Now, the Whatcom Land Trust is in the business of conservation for the future, so I am not going to congratulate them particularly for their thoughtfulness, although certainly for their good work in getting the total package together. But I do want to congratulate all the people on the Point who helped to make this happen: first, Michael Rosser and the Taxpayers’ Association for initiating the effort to raise money on the Point, The Point Roberts Conservation Society for keeping the ball rolling, and Samantha Scholefield for working on a last-minute effort to gather some additional funds. Second, and even more, all the people--Americans, Canadians, anonymous donors, named donors, big donors, little donors--who contributed money for a future reality that they will pretty much never know. We can appreciate Lily Point’s new situation today, of course, but its meaning to the community will be fully known only far away in a future, by definition, beyond us.

I hope the future remembers that we did it for them. But if it doesn’t, that’s okay too. It’s pretty much something we forget to do, too: to remember, to think about, and to thank all the people who came before us for thinking about what we might need in that future that they wouldn’t be in, and for providing it. We were their future. Thanks to them and, today, thanks to us, too.

Friday, April 18, 2008

The Fix Isn't In

“We would fix it if we knew what was broken.” (Alicia Suskin Ostriker, The Fix, 2005)

Wouldn’t we just! Some days the sense that something basic is really broken is absolutely overwhelming and, on those days, my concern is not so much just about Point Roberts. This week a document from the Center on Budget and Policy Priorities came to my attention. The Center appears to be a perfectly reputable outfit, though inclined toward liberal academic types. The report has a few simple graphs that describe the way the federal budget is spent. I used to laugh at surveys showing that Americans were appalled by how much we spent on foreign aid. When asked approximately what percent of the federal budget was spent this way, they would estimate ten or fifteen percent, and then would say it should be more like five percent. Of course, it was nowhere near five percent, so in fact, they were endorsing more foreign aid rather than less.

But this budget breakdown made me feel as if I had been inducted into the sorority of the foreign aid foes. Start with this: What percentage of the federal budget goes to the benefit of those over the age of 65? 10%, 20%, 40%, more than 40%?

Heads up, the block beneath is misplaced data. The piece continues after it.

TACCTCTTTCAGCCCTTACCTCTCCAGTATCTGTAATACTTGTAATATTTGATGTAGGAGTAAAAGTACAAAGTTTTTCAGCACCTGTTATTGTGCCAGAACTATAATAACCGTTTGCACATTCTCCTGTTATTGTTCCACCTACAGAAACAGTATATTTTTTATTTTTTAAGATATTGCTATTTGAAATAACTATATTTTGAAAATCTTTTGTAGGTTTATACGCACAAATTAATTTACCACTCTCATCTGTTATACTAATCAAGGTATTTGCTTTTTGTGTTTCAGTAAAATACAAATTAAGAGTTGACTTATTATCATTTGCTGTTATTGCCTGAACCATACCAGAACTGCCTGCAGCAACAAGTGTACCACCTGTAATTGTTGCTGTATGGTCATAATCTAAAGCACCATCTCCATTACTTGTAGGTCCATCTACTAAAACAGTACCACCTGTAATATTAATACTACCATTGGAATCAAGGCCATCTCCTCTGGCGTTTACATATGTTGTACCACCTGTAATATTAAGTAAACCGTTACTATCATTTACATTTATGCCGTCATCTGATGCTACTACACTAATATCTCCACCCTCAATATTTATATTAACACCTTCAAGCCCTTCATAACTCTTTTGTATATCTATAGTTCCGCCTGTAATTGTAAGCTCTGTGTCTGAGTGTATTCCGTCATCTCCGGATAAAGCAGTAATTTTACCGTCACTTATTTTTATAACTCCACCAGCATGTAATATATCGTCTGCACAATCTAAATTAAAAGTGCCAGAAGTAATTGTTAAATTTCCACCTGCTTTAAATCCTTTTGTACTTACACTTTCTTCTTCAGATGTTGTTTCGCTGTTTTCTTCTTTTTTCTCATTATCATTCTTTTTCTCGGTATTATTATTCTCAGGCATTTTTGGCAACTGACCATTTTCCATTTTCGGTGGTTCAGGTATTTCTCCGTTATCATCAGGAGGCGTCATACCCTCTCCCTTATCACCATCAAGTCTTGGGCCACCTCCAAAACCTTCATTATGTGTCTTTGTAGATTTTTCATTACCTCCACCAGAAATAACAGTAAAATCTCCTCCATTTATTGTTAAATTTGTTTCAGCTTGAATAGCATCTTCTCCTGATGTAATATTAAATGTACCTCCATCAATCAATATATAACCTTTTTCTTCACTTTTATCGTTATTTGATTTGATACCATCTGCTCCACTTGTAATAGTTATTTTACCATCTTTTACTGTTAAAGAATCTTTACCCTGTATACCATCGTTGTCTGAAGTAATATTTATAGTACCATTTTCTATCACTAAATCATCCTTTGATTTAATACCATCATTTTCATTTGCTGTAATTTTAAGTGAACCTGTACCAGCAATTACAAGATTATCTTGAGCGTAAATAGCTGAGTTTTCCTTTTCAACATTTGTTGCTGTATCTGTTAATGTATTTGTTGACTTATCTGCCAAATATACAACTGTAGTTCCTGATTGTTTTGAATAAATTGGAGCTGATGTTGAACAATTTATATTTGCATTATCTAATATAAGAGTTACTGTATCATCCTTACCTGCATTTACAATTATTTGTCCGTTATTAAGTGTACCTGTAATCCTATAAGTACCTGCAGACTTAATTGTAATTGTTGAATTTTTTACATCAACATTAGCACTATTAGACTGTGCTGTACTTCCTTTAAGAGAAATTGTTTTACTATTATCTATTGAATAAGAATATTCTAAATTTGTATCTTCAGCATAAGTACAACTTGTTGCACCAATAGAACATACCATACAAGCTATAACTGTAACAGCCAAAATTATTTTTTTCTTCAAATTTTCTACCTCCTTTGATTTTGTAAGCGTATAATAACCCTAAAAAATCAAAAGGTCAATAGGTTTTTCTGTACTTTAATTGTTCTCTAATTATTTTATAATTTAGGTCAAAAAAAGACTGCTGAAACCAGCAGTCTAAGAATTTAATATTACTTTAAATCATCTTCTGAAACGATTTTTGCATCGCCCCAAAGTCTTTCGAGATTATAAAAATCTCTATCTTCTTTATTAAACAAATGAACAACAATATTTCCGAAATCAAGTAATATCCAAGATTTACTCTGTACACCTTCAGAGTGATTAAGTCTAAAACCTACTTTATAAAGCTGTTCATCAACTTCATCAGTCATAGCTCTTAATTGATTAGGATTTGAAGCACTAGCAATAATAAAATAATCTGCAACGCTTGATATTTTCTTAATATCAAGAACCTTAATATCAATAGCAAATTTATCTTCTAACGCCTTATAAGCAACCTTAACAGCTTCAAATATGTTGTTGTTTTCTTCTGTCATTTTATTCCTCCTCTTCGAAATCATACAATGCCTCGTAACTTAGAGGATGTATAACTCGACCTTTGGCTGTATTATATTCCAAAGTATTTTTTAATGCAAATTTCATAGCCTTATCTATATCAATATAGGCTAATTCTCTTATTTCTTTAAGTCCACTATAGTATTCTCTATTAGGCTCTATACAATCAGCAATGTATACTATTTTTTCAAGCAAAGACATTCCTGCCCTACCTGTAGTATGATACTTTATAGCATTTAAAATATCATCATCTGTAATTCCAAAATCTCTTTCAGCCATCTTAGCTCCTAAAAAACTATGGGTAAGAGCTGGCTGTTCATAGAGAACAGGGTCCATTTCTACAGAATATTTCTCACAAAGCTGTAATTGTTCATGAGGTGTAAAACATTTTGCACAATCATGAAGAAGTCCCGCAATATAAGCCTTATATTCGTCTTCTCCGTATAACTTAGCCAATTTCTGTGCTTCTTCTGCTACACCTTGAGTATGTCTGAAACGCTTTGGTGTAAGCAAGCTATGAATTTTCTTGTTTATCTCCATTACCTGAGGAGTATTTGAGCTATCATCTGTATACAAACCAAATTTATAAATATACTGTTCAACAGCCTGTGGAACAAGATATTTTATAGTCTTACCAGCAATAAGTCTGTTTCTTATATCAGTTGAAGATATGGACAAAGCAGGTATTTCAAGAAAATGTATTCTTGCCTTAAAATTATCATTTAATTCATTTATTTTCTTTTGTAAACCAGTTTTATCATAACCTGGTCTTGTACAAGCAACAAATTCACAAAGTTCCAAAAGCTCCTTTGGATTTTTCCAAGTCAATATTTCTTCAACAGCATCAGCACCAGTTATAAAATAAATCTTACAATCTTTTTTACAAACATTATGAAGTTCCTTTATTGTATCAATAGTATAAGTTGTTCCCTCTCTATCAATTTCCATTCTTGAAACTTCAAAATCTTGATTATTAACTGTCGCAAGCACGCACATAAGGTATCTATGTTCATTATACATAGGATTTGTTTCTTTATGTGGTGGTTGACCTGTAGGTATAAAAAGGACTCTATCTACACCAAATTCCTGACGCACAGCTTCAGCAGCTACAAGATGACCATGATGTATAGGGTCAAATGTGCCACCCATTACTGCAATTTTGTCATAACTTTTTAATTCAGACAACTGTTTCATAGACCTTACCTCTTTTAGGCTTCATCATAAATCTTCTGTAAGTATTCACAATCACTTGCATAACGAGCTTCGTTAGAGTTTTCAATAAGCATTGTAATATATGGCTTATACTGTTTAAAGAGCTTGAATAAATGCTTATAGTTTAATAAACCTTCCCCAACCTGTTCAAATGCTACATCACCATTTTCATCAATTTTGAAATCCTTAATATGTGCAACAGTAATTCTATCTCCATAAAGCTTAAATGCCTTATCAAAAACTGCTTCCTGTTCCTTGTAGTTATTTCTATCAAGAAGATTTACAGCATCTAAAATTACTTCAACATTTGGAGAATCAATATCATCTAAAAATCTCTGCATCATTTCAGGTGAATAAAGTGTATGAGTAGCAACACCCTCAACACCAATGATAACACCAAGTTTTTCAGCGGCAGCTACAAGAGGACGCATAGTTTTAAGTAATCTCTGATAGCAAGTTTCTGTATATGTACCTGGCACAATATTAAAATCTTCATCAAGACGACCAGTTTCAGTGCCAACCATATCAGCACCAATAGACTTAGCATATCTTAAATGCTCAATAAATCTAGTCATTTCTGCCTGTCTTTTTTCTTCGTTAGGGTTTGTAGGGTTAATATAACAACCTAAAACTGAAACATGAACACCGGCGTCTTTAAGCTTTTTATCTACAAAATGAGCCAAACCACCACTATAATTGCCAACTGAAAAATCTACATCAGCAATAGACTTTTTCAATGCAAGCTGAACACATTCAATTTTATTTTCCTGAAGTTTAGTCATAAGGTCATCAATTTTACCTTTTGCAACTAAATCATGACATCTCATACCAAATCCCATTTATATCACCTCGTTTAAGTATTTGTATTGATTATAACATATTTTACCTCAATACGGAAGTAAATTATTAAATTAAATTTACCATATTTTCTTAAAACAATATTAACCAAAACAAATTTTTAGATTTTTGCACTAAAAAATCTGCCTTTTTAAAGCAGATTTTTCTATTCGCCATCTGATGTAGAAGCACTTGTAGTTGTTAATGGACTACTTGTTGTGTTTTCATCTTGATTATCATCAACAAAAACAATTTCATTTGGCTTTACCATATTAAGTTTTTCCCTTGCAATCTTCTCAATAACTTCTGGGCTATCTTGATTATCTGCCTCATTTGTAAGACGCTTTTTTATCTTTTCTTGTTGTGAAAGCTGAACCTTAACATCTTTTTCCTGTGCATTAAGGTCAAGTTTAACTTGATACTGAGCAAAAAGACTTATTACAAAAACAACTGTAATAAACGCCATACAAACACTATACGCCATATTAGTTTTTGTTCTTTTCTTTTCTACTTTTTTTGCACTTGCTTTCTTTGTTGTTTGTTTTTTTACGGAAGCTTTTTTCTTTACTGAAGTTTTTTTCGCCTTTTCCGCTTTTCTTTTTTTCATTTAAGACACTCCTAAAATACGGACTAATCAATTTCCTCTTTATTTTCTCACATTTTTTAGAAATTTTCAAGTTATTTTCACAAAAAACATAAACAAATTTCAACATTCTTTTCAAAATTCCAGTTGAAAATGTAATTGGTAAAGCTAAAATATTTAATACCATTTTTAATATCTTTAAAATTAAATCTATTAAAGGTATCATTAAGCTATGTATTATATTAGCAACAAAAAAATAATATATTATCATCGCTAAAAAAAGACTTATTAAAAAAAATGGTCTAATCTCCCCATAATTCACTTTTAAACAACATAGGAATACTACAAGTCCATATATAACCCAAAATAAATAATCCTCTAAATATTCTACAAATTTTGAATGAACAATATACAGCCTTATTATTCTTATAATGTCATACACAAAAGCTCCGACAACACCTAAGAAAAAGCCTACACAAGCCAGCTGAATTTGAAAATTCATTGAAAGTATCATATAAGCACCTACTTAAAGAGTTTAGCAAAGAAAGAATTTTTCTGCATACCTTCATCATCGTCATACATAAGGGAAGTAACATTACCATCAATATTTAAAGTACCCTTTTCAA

The big picture: 22% for defense including homeland security, 21% for social security, 21% for Medicare/Medicaid/Children’s Health, 9% for debt interest, 9% for the safety net (programs for the poor and unemployed, like food stamps, heating assistance, and unemployment), 6% for federal retirees and veterans’ benefits. Then there’s the rest of it, which would be the last 12% of the total.

Two things strike me most from this (and I’ve had to estimate some of the numbers but have tried to do it conservatively). Social Security: a program primarily for those over 65: 21%; Medicare and Medicaid, the first almost exclusively for those over the age of 65, the second, predominantly for those over 65 (poor elderly health care and nursing home care), maybe 16%; plus another 2 or 3% for federal retiree benefits, available to those over 65, plus maybe one percent of the safety net benefits. That’s 40%+ of the entire federal budget going to old people. I’m one of those old people. This makes absolutely no sense. It should make no sense to Republicans; it should make no sense to Democrats. We old people are terrific. We’re not that terrific. Most of the old people I know are going on cruises and lengthy tours of Europe and South America, eating at nice restaurants; they’ve worked hard and played by the rules and all that, but how is it that they as a group ought to be entitled to 40% of the federal budget?